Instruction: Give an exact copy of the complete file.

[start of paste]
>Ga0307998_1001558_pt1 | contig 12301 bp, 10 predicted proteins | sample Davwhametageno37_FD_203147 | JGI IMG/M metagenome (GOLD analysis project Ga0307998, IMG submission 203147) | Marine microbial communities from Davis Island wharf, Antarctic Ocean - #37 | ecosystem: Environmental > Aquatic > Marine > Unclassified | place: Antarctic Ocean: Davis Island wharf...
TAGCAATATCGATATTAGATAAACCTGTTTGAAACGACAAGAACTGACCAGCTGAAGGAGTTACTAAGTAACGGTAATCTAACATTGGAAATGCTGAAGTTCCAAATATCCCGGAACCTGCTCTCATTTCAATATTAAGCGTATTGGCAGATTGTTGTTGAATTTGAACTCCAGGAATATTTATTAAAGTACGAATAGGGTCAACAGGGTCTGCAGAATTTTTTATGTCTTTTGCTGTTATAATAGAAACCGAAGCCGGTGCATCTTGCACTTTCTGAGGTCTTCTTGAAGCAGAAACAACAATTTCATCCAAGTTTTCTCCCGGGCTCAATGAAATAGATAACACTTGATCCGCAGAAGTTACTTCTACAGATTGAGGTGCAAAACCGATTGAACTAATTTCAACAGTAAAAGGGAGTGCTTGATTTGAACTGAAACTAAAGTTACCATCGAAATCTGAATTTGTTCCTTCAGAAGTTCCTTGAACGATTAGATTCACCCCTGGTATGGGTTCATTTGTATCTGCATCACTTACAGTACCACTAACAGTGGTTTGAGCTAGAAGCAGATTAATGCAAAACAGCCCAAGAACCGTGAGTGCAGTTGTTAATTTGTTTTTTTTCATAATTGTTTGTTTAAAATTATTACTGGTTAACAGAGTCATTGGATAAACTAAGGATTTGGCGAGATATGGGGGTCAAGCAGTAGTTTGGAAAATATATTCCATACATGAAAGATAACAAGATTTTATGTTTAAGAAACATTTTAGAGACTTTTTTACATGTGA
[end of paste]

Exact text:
>Ga0307998_1001558_pt1 | contig 12301 bp, 10 predicted proteins | sample Davwhametageno37_FD_203147 | JGI IMG/M metagenome (GOLD analysis project Ga0307998, IMG submission 203147) | Marine microbial communities from Davis Island wharf, Antarctic Ocean - #37 | ecosystem: Environmental > Aquatic > Marine > Unclassified | place: Antarctic Ocean: Davis Island wharf...
TAGCAATATCGATATTAGATAAACCTGTTTGAAACGACAAGAACTGACCAGCTGAAGGAGTTACTAAGTAACGGTAATCTAACATTGGAAATGCTGAAGTTCCAAATATCCCGGAACCTGCTCTCATTTCAATATTAAGCGTATTGGCAGATTGTTGTTGAATTTGAACTCCAGGAATATTTATTAAAGTACGAATAGGGTCAACAGGGTCTGCAGAATTTTTTATGTCTTTTGCTGTTATAATAGAAACCGAAGCCGGTGCATCTTGCACTTTCTGAGGTCTTCTTGAAGCAGAAACAACAATTTCATCCAAGTTTTCTCCCGGGCTCAATGAAATAGATAACACTTGATCCGCAGAAGTTACTTCTACAGATTGAGGTGCAAAACCGATTGAACTAATTTCAACAGTAAAAGGGAGTGCTTGATTTGAACTGAAACTAAAGTTACCATCGAAATCTGAATTTGTTCCTTCAGAAGTTCCTTGAACGATTAGATTCACCCCTGGTATGGGTTCATTTGTATCTGCATCACTTACAGTACCACTAACAGTGGTTTGAGCTAGAAGCAGATTAATGCAAAACAGCCCAAGAACCGTGAGTGCAGTTGTTAATTTGTTTTTTTTCATAATTGTTTGTTTAAAATTATTACTGGTTAACAGAGTCATTGGATAAACTAAGGATTTGGCGAGATATGGGGGTCAAGCAGTAGTTTGGAAAATATATTCCATACATGAAAGATAACAAGATTTTATGTTTAAGAAACATTTTAGAGACTTTTTTACATGTGA